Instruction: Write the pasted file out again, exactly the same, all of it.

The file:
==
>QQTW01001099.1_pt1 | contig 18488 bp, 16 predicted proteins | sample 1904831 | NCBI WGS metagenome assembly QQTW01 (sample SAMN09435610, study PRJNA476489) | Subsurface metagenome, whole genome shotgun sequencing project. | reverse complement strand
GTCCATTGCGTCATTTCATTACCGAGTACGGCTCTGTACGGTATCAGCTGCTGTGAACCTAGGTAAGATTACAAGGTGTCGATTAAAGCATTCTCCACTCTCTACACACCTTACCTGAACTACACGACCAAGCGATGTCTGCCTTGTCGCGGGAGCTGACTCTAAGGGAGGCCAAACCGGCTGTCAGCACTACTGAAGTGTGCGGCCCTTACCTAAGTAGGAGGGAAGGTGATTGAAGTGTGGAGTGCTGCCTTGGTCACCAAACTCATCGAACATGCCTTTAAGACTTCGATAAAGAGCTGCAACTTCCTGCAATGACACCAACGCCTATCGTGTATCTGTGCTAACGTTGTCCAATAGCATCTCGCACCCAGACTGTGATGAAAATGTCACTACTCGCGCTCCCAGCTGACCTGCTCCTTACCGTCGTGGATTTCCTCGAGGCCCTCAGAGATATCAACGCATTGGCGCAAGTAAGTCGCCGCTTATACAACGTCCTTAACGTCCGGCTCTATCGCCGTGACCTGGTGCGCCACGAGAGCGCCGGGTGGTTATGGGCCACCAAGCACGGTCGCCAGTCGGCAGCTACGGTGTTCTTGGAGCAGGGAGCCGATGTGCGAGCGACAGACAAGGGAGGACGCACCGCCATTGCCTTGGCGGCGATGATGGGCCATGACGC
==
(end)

>QQTW01001099.1_pt1 | contig 18488 bp, 16 predicted proteins | sample 1904831 | NCBI WGS metagenome assembly QQTW01 (sample SAMN09435610, study PRJNA476489) | Subsurface metagenome, whole genome shotgun sequencing project. | reverse complement strand
GTCCATTGCGTCATTTCATTACCGAGTACGGCTCTGTACGGTATCAGCTGCTGTGAACCTAGGTAAGATTACAAGGTGTCGATTAAAGCATTCTCCACTCTCTACACACCTTACCTGAACTACACGACCAAGCGATGTCTGCCTTGTCGCGGGAGCTGACTCTAAGGGAGGCCAAACCGGCTGTCAGCACTACTGAAGTGTGCGGCCCTTACCTAAGTAGGAGGGAAGGTGATTGAAGTGTGGAGTGCTGCCTTGGTCACCAAACTCATCGAACATGCCTTTAAGACTTCGATAAAGAGCTGCAACTTCCTGCAATGACACCAACGCCTATCGTGTATCTGTGCTAACGTTGTCCAATAGCATCTCGCACCCAGACTGTGATGAAAATGTCACTACTCGCGCTCCCAGCTGACCTGCTCCTTACCGTCGTGGATTTCCTCGAGGCCCTCAGAGATATCAACGCATTGGCGCAAGTAAGTCGCCGCTTATACAACGTCCTTAACGTCCGGCTCTATCGCCGTGACCTGGTGCGCCACGAGAGCGCCGGGTGGTTATGGGCCACCAAGCACGGTCGCCAGTCGGCAGCTACGGTGTTCTTGGAGCAGGGAGCCGATGTGCGAGCGACAGACAAGGGAGGACGCACCGCCATTGCCTTGGCGGCGATGATGGGCCATGACGC